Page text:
Really fast high speed lines as we have seen require their own routes. Other countries in that respect had the space to just build a line, without the issues the UK has. You can't really convert the old Midland line to a high speed route, so putting wires on it is just not worth the money.

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6 minutes ago, History dude said:

These days electrification really isn't necessary. The locomotives can have engines that are super efficient or could work on green fuels. Lots of them are already in operation. And the cost of electrification is more expensive. Not only do you have to put in gantries and the wires, but rebuild bridges to take the cable. It also would require disruption to the services already operating. Plus you would need new locomotives. And these days they tend to come in sets with the carriages too.  So even greater expense. In railway terms anybody who talks about electrifying a line simply wants to waste money.    

Better tell Boris that then.

We keep hearing about marvellous new technology but in the meantime, almost everything is still running as it has for years and is wasteful inefficient and polluting and will be for some time to come.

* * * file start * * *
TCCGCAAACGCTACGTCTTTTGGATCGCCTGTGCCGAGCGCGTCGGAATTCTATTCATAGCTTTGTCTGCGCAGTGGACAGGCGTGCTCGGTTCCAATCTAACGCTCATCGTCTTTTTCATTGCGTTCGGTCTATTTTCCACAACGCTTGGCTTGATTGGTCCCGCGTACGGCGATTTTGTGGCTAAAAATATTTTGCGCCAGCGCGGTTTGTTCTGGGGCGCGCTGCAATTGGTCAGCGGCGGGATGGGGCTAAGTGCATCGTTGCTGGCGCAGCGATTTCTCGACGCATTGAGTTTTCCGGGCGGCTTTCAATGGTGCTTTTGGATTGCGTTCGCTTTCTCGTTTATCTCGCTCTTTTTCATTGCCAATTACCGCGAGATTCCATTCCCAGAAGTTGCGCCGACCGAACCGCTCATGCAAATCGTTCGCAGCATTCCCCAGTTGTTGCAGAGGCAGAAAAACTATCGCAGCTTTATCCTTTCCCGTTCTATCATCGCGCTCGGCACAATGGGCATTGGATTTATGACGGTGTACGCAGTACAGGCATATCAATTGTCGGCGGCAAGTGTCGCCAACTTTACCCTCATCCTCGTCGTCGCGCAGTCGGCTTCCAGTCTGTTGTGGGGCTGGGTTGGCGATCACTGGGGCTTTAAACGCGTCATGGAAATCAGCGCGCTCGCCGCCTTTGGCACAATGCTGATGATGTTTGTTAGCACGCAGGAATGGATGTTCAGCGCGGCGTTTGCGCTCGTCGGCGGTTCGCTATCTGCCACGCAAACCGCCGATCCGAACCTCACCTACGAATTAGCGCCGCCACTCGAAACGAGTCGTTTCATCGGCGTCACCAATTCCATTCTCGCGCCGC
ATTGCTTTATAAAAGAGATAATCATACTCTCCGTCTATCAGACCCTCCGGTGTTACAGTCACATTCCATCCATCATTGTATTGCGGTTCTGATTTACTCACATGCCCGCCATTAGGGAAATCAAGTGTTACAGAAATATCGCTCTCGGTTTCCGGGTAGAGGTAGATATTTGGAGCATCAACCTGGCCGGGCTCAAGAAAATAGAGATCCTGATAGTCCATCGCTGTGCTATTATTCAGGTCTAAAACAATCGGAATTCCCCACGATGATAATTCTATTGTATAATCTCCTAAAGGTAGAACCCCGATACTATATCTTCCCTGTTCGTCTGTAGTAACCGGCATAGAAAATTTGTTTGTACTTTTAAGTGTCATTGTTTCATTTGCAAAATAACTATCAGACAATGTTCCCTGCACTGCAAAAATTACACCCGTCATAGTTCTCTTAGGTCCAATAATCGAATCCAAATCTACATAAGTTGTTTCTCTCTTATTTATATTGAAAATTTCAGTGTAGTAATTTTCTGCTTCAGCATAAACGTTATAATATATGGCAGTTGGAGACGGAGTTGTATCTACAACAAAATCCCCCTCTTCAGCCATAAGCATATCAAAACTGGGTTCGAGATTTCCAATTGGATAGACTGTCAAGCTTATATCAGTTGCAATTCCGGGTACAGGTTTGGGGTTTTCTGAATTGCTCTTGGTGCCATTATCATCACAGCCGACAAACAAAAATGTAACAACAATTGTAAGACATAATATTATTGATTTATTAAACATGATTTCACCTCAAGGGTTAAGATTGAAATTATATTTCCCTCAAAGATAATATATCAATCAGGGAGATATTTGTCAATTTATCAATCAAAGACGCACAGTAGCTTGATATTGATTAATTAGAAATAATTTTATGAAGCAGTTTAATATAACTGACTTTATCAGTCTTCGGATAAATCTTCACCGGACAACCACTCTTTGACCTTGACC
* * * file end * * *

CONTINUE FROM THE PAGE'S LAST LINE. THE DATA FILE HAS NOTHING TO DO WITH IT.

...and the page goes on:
I still maintain that some political backsides still need kicking. 

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That's more to do with the companies being private enterprises. Not even UK owned in some cases, with money from the UK railways funding their own countries systems. The way the rail network works means companies can not invest in the future due to the frequent changes in ownership. How many times have we heard that this company has lost it's franchise and another takes over? The only people kept in work by this method are the people who paint the liveries on the trains.